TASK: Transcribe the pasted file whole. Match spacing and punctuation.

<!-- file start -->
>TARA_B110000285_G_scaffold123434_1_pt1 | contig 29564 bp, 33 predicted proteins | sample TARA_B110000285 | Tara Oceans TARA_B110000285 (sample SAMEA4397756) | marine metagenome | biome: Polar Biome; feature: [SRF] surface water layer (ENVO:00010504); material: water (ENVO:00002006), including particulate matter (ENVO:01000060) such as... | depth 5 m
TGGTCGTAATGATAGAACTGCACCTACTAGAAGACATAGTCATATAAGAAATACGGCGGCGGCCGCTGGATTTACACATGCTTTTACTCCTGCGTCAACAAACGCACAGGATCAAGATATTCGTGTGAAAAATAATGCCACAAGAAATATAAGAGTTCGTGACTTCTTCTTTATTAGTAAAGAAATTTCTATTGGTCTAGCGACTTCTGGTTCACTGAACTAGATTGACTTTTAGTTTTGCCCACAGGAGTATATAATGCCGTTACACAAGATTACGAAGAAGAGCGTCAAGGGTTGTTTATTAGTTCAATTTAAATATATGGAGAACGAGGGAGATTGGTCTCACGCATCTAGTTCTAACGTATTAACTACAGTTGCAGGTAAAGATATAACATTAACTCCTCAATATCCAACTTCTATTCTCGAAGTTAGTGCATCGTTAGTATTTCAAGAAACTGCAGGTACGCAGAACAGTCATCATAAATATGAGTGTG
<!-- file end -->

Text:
>TARA_B110000285_G_scaffold123434_1_pt1 | contig 29564 bp, 33 predicted proteins | sample TARA_B110000285 | Tara Oceans TARA_B110000285 (sample SAMEA4397756) | marine metagenome | biome: Polar Biome; feature: [SRF] surface water layer (ENVO:00010504); material: water (ENVO:00002006), including particulate matter (ENVO:01000060) such as... | depth 5 m
TGGTCGTAATGATAGAACTGCACCTACTAGAAGACATAGTCATATAAGAAATACGGCGGCGGCCGCTGGATTTACACATGCTTTTACTCCTGCGTCAACAAACGCACAGGATCAAGATATTCGTGTGAAAAATAATGCCACAAGAAATATAAGAGTTCGTGACTTCTTCTTTATTAGTAAAGAAATTTCTATTGGTCTAGCGACTTCTGGTTCACTGAACTAGATTGACTTTTAGTTTTGCCCACAGGAGTATATAATGCCGTTACACAAGATTACGAAGAAGAGCGTCAAGGGTTGTTTATTAGTTCAATTTAAATATATGGAGAACGAGGGAGATTGGTCTCACGCATCTAGTTCTAACGTATTAACTACAGTTGCAGGTAAAGATATAACATTAACTCCTCAATATCCAACTTCTATTCTCGAAGTTAGTGCATCGTTAGTATTTCAAGAAACTGCAGGTACGCAGAACAGTCATCATAAATATGAGTGTG